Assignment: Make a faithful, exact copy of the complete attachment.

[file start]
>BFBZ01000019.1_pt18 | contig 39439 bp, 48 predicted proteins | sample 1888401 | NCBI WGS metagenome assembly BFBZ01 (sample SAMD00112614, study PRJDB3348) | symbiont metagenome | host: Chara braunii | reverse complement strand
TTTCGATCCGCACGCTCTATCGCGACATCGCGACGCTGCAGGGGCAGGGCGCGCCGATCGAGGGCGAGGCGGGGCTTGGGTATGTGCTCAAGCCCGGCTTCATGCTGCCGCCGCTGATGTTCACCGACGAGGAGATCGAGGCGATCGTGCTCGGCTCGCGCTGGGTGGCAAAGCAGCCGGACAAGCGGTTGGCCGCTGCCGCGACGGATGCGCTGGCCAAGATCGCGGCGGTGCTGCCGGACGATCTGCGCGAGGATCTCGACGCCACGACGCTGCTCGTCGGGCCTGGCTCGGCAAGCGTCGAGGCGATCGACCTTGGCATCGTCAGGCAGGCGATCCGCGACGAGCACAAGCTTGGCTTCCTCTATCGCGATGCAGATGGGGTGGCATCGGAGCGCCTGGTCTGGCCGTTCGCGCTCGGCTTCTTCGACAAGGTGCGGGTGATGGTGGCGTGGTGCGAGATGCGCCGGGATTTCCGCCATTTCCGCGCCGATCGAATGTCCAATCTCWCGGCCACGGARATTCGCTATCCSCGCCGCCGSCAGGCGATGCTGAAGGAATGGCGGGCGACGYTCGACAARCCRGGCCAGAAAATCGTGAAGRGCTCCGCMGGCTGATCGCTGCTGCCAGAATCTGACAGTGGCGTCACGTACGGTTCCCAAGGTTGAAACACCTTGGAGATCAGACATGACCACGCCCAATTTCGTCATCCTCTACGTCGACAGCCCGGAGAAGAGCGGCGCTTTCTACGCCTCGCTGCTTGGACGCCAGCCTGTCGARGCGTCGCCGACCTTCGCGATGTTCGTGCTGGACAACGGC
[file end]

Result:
>BFBZ01000019.1_pt18 | contig 39439 bp, 48 predicted proteins | sample 1888401 | NCBI WGS metagenome assembly BFBZ01 (sample SAMD00112614, study PRJDB3348) | symbiont metagenome | host: Chara braunii | reverse complement strand
TTTCGATCCGCACGCTCTATCGCGACATCGCGACGCTGCAGGGGCAGGGCGCGCCGATCGAGGGCGAGGCGGGGCTTGGGTATGTGCTCAAGCCCGGCTTCATGCTGCCGCCGCTGATGTTCACCGACGAGGAGATCGAGGCGATCGTGCTCGGCTCGCGCTGGGTGGCAAAGCAGCCGGACAAGCGGTTGGCCGCTGCCGCGACGGATGCGCTGGCCAAGATCGCGGCGGTGCTGCCGGACGATCTGCGCGAGGATCTCGACGCCACGACGCTGCTCGTCGGGCCTGGCTCGGCAAGCGTCGAGGCGATCGACCTTGGCATCGTCAGGCAGGCGATCCGCGACGAGCACAAGCTTGGCTTCCTCTATCGCGATGCAGATGGGGTGGCATCGGAGCGCCTGGTCTGGCCGTTCGCGCTCGGCTTCTTCGACAAGGTGCGGGTGATGGTGGCGTGGTGCGAGATGCGCCGGGATTTCCGCCATTTCCGCGCCGATCGAATGTCCAATCTCWCGGCCACGGARATTCGCTATCCSCGCCGCCGSCAGGCGATGCTGAAGGAATGGCGGGCGACGYTCGACAARCCRGGCCAGAAAATCGTGAAGRGCTCCGCMGGCTGATCGCTGCTGCCAGAATCTGACAGTGGCGTCACGTACGGTTCCCAAGGTTGAAACACCTTGGAGATCAGACATGACCACGCCCAATTTCGTCATCCTCTACGTCGACAGCCCGGAGAAGAGCGGCGCTTTCTACGCCTCGCTGCTTGGACGCCAGCCTGTCGARGCGTCGCCGACCTTCGCGATGTTCGTGCTGGACAACGGC